If Your Name is “Barefoot”

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If your name is “Barefoot,” according to the Name Meaning and History page on Ancestry.com:

1. English: nickname for someone who was in the habit of going about his business unshod, from Old English bæra ‘bare’, ‘naked’ + fot ‘foot’. It may have referred to a peasant unable to afford even the simplest type of footwear, or to someone who went barefoot as a religious penance.

2. In some instances, probably a translation of German Barfuss, the northern form Barfoth, or the Danish cognate Barfo(e)d.

There is also another possibility. In “The East Anglian,” by Charles Harold and Evelyn White (1904), in a section on wills, the will of one Francis Barfoote was probated in 1598. In a footnote, the author adds the following:

This plebian name of Barefoot is identical with that of the aristocratic Warwickshire family of Hereford or Beresford, who held a manor in the neighbouring parish of Clopton in the fourteenth century. I have noted the following different spellings, which mark its degradation:—Bereford, Berford, Barford, Barforth, Barfoot, Barefoot.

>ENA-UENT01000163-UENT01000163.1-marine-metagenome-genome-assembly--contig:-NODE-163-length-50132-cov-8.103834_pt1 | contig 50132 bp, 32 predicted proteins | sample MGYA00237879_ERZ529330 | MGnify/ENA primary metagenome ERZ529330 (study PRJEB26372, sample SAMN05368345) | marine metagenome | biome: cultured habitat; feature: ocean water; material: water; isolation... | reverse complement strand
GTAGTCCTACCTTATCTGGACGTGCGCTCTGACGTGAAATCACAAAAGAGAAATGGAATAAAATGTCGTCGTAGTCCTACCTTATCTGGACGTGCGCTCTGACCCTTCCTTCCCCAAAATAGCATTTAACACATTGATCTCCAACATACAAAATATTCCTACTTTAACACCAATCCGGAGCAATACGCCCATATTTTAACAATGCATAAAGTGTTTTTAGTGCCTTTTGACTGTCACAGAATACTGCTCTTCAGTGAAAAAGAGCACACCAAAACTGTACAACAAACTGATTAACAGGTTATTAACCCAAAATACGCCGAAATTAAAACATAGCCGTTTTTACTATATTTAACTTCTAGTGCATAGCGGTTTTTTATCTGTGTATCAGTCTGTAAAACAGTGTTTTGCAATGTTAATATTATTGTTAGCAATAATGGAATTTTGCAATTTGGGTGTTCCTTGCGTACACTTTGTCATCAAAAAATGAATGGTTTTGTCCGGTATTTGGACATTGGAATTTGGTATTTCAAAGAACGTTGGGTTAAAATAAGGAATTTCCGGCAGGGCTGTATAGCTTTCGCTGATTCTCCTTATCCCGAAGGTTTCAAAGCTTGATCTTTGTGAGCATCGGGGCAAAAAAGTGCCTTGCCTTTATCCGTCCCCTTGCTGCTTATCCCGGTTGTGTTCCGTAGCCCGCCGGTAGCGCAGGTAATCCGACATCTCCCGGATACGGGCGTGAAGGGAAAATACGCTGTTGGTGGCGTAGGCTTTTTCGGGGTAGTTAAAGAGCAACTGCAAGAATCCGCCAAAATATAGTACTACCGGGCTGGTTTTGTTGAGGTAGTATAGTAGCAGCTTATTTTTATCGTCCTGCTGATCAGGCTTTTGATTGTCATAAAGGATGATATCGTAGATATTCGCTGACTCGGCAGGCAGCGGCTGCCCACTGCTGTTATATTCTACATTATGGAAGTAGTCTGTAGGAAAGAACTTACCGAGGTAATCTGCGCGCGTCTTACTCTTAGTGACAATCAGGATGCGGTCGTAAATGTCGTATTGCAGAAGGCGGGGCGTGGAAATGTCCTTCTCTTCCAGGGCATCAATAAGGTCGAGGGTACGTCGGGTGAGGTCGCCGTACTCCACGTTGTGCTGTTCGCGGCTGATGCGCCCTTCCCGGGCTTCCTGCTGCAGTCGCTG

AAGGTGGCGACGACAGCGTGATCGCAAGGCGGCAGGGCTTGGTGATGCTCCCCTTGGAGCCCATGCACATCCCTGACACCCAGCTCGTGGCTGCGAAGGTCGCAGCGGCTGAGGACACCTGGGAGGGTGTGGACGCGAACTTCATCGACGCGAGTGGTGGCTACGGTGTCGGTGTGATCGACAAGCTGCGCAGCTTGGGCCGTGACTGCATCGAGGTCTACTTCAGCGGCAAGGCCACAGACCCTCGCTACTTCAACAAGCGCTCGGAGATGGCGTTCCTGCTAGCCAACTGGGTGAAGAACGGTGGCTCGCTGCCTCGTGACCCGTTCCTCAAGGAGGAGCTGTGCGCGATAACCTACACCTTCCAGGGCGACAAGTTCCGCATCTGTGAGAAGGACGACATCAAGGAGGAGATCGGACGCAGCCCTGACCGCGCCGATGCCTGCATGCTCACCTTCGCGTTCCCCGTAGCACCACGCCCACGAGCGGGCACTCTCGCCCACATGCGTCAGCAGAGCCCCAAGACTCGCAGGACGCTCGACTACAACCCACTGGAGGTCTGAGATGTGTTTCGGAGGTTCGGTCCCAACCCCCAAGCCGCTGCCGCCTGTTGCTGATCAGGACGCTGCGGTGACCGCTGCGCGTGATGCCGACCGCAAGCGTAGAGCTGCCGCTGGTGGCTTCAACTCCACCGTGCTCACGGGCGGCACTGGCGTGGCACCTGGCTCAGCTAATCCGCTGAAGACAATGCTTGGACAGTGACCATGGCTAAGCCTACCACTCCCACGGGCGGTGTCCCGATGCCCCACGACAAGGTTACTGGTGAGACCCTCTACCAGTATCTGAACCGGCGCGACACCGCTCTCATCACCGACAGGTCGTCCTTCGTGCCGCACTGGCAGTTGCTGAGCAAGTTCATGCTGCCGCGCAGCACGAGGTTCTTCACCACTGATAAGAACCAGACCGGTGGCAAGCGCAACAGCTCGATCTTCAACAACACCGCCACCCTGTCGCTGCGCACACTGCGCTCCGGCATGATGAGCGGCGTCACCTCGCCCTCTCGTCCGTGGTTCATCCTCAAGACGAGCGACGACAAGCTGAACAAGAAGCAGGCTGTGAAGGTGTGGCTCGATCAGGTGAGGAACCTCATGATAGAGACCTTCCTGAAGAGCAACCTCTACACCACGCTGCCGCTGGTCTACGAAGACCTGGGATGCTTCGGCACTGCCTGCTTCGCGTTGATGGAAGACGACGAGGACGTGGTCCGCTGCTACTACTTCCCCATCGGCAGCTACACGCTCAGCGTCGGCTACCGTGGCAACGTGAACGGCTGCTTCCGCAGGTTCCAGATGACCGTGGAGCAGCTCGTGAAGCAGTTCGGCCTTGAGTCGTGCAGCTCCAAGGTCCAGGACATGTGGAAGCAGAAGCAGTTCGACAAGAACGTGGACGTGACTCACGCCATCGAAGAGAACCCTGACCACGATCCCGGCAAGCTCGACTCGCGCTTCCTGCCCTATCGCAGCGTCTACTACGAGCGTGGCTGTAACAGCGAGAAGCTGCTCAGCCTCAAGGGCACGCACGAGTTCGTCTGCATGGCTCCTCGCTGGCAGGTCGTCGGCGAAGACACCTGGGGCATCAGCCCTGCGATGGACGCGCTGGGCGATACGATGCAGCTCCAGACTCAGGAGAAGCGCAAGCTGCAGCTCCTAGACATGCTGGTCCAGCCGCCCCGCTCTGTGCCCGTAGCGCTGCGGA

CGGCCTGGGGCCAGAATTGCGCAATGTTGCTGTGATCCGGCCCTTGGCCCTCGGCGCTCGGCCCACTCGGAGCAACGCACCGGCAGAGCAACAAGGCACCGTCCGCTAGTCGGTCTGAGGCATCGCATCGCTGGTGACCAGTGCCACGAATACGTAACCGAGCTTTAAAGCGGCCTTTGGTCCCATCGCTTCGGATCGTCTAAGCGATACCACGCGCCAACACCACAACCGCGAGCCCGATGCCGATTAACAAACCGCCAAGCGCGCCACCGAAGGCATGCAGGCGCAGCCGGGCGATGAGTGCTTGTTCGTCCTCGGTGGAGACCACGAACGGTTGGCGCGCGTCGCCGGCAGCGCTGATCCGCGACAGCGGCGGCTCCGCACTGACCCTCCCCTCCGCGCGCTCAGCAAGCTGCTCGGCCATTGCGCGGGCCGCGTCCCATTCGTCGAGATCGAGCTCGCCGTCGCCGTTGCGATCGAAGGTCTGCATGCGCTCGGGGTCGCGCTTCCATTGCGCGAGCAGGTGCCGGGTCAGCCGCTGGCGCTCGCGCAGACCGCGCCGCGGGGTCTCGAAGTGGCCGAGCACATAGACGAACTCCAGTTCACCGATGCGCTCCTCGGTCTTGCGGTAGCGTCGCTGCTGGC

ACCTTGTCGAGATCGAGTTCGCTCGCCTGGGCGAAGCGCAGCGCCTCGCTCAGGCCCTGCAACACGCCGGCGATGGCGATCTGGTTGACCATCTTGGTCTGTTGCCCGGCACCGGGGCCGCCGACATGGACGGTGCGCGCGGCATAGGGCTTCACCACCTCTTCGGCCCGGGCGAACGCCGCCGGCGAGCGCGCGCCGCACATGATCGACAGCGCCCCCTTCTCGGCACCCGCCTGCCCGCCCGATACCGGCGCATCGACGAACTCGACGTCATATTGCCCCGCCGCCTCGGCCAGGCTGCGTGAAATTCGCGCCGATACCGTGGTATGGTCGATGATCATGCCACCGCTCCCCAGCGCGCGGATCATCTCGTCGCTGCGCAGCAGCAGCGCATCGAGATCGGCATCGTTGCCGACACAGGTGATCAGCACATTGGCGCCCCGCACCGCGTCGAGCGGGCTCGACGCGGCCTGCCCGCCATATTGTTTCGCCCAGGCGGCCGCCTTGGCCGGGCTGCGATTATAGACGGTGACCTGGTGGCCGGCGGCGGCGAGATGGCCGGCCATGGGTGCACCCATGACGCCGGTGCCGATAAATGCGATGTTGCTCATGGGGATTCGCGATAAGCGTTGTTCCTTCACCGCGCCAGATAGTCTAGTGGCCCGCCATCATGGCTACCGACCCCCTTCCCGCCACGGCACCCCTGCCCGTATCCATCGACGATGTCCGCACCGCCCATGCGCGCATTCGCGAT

“Beresford” means “beaver-ford”. So, just because your last name is “Barefoot” does not mean that you had an ancestor who was named that for going barefoot.

However, I can guarantee that if you go back far enough, you will find an ancestor (actually, many ancestors) who went barefoot all the time.

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2 Responses to “If Your Name is “Barefoot””

  1. vas Says:

    I really cannot imagine such poverty that a person cannot afford some kind of bast shoes or wooden clogs (like the Russian lapti or French sabot) if they wanted to (e.g. for the winter). Why, my grandfather on the father’s side still knew how to weave lapti.

  2. Jason Says:

    I would think that most people in the world with the last name ‘barefoot’ would come from the American South

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